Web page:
What does BOW mean?

Definitions for BOW

This dictionary definitions page includes all the possible meanings, example usage and translations of the word BOW.

Princeton's WordNet

  1. bow, bowknotnoun

    a knot with two loops and loose ends; used to tie shoelaces

  2. bownoun

    a slightly curved piece of resilient wood with taut horsehair strands; used in playing certain stringed instruments

  3. bow, fore, prow, stemnoun

    front part of a vessel or aircraft

    "he pointed the bow of the boat toward the finish line"

  4. bownoun

    a weapon for shooting arrows, composed of a curved piece of resilient wood with a taut cord to propel the arrow

  5. bow, arcnoun

    something curved in shape

  6. bow, bowing, obeisancenoun

    bending the head or body or knee as a sign of reverence or submission or shame or greeting

  7. bow, curtain callnoun

    an appearance by actors or performers at the end of the concert or play in order to acknowledge the applause of the audience

  8. bownoun

    a decorative interlacing of ribbons

  9. bowverb

    a stroke with a curved piece of wood with taut horsehair strands that is used in playing stringed instruments

  10. bow, bow downverb

    bend one's knee or body, or lower one's head

    "He bowed before the King"; "She bowed her head in shame"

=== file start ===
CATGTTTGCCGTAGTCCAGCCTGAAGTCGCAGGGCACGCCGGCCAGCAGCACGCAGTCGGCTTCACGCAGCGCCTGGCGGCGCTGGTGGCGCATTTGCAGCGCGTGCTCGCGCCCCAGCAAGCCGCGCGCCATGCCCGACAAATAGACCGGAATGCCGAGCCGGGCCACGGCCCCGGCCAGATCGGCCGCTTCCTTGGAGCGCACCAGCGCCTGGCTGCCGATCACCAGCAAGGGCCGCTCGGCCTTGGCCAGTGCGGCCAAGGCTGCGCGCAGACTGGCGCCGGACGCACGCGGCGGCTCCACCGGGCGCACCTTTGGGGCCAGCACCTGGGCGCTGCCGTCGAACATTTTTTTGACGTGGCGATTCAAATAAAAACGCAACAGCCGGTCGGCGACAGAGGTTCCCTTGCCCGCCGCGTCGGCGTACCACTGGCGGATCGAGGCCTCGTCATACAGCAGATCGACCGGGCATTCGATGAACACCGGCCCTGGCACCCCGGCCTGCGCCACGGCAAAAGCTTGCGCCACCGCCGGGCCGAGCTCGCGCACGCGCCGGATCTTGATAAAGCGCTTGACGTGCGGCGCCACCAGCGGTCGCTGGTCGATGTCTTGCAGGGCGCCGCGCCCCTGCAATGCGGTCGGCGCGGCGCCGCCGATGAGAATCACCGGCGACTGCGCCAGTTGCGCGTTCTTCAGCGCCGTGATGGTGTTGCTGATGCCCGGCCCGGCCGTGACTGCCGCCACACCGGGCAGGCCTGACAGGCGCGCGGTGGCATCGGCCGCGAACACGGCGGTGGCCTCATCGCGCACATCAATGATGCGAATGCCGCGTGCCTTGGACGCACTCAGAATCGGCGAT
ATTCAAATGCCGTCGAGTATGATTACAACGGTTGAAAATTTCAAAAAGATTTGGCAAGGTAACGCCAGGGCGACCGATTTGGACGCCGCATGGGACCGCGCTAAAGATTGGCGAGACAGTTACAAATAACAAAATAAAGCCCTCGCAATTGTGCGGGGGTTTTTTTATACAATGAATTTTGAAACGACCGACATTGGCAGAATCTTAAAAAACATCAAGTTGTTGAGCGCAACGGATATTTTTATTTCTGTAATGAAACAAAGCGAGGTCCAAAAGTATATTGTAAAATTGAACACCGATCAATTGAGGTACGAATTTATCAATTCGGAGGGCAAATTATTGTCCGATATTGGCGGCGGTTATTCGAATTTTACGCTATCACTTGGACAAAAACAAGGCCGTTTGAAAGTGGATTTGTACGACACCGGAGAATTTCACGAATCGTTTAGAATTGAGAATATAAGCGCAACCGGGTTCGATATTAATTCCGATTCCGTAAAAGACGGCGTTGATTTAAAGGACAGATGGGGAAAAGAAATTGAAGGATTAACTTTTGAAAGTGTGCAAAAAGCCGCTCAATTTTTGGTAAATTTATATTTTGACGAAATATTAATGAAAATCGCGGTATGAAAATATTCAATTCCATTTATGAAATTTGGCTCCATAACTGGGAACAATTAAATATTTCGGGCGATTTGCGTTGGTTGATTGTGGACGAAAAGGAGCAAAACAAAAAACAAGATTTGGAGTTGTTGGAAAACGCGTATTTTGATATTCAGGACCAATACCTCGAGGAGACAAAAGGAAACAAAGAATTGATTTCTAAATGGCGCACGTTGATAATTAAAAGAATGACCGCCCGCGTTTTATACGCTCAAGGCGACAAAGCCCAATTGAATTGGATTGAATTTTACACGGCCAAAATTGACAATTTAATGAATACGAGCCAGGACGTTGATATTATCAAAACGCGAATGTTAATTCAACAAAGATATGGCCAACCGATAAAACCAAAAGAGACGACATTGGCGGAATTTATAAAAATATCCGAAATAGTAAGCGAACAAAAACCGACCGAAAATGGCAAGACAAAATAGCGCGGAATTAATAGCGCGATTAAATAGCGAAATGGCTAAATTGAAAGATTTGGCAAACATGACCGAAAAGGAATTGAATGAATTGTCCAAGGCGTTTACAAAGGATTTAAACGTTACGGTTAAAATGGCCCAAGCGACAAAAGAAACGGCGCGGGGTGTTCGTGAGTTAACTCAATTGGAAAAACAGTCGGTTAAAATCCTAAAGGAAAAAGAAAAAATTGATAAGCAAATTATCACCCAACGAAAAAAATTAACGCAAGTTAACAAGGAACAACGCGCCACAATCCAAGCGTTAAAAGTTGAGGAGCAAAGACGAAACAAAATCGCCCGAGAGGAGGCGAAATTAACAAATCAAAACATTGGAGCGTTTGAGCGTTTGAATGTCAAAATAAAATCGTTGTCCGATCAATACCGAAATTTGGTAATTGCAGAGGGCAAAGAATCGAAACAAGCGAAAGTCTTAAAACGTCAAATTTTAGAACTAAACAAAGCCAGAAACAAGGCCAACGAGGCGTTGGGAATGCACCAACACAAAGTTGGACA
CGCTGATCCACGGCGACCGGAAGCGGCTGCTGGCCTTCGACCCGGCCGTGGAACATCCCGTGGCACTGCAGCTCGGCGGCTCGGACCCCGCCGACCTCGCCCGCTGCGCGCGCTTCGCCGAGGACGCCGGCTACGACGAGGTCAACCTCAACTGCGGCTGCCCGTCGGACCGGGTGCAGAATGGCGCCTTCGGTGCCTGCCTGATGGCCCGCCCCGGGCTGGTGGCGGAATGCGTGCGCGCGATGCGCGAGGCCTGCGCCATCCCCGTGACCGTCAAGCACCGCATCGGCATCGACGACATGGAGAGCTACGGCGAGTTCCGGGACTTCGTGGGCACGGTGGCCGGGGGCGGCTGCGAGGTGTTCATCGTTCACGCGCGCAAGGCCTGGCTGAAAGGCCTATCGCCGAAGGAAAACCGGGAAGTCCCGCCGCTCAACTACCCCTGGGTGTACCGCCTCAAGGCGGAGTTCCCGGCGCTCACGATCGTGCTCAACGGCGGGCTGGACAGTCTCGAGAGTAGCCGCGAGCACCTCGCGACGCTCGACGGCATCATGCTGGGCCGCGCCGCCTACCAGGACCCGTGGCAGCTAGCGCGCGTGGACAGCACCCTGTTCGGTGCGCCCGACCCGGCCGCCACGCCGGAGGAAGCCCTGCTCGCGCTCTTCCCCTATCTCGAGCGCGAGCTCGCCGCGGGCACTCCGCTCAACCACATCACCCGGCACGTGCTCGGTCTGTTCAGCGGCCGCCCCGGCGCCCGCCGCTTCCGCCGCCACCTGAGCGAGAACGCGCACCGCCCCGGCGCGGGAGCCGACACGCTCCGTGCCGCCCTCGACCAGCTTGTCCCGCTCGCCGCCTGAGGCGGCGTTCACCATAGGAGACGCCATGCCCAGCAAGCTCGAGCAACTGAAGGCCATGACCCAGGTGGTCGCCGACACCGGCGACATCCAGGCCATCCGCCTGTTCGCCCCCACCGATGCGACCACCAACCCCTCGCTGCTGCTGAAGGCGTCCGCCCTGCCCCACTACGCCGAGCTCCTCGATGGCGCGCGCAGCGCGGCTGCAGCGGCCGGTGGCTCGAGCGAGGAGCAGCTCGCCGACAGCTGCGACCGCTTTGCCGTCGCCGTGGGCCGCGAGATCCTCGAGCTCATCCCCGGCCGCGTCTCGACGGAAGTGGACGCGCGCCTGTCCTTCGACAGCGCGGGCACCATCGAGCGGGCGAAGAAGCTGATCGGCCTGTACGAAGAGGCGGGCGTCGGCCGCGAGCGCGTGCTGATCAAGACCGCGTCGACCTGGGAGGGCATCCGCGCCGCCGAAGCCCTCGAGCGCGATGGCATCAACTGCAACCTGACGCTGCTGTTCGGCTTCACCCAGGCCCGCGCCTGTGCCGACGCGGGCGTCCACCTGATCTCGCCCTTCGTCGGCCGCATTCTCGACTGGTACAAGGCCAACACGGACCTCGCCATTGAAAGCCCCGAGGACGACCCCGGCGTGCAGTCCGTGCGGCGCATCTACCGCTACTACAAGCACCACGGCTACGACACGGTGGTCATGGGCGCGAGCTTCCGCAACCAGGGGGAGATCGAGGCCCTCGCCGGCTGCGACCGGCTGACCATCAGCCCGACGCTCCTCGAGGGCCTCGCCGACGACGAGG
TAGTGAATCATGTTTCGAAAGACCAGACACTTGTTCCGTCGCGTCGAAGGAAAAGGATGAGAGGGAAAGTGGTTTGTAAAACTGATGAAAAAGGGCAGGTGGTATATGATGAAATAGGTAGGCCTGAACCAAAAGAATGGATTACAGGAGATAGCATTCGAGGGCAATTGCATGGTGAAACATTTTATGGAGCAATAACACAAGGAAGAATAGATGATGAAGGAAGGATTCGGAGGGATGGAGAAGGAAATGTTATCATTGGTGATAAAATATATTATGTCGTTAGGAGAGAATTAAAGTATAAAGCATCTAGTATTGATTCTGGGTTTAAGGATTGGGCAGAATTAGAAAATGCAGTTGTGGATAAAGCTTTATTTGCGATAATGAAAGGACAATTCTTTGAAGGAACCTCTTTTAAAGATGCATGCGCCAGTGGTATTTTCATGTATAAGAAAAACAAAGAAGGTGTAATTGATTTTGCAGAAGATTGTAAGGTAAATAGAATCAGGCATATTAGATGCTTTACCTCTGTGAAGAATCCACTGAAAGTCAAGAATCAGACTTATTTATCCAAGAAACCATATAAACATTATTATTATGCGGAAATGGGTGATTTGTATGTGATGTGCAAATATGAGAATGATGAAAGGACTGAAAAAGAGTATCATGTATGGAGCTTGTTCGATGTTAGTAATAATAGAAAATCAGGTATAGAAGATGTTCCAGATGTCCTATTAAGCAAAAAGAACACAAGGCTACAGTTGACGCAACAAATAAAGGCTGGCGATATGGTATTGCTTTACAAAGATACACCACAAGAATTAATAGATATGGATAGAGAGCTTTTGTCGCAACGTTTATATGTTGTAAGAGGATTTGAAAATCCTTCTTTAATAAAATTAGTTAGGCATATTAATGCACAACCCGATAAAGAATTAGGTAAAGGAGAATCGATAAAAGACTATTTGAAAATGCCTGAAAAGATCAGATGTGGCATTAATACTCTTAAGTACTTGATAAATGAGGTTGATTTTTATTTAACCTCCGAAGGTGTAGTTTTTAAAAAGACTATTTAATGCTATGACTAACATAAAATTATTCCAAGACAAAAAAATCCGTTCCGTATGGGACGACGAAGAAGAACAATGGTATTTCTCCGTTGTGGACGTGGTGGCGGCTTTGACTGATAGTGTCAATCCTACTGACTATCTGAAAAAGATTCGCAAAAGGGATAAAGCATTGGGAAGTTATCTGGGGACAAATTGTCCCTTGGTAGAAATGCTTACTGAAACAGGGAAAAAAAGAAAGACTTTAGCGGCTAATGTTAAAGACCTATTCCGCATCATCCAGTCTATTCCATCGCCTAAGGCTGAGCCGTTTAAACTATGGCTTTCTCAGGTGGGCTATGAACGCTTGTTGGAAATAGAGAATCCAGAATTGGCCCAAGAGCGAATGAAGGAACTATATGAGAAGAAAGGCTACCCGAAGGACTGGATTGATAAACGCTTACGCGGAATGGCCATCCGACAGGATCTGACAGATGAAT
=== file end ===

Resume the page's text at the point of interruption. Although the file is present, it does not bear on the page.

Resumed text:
11. submit, bow, defer, accede, give inverb

    yield to another's wish or opinion

    "The government bowed to the military pressure"

  12. bowverb

    bend the head or the upper part of the body in a gesture of respect or greeting

    "He bowed before the King"

  13. crouch, stoop, bend, bowverb

    bend one's back forward from the waist on down

    "he crouched down"; "She bowed before the Queen"; "The young man stooped to pick up the girl's purse"

  14. bowverb

    play on a string instrument with a bow


  1. bownoun

    The front of a boat or ship.

  2. Etymology: From bugan, from beuganan. Cognate with Dutch buigen, German biegen.

Samuel Johnson's Dictionary

  1. Bownoun

    An act of reverence or submission, by bending the body.

    Etymology: from the verb. It is pronounced, like the verb, as now, how.

    Some clergy too she wou’d allow,
    Nor quarrel’d at their awkward bow. Jonathan Swift.

  2. Bownoun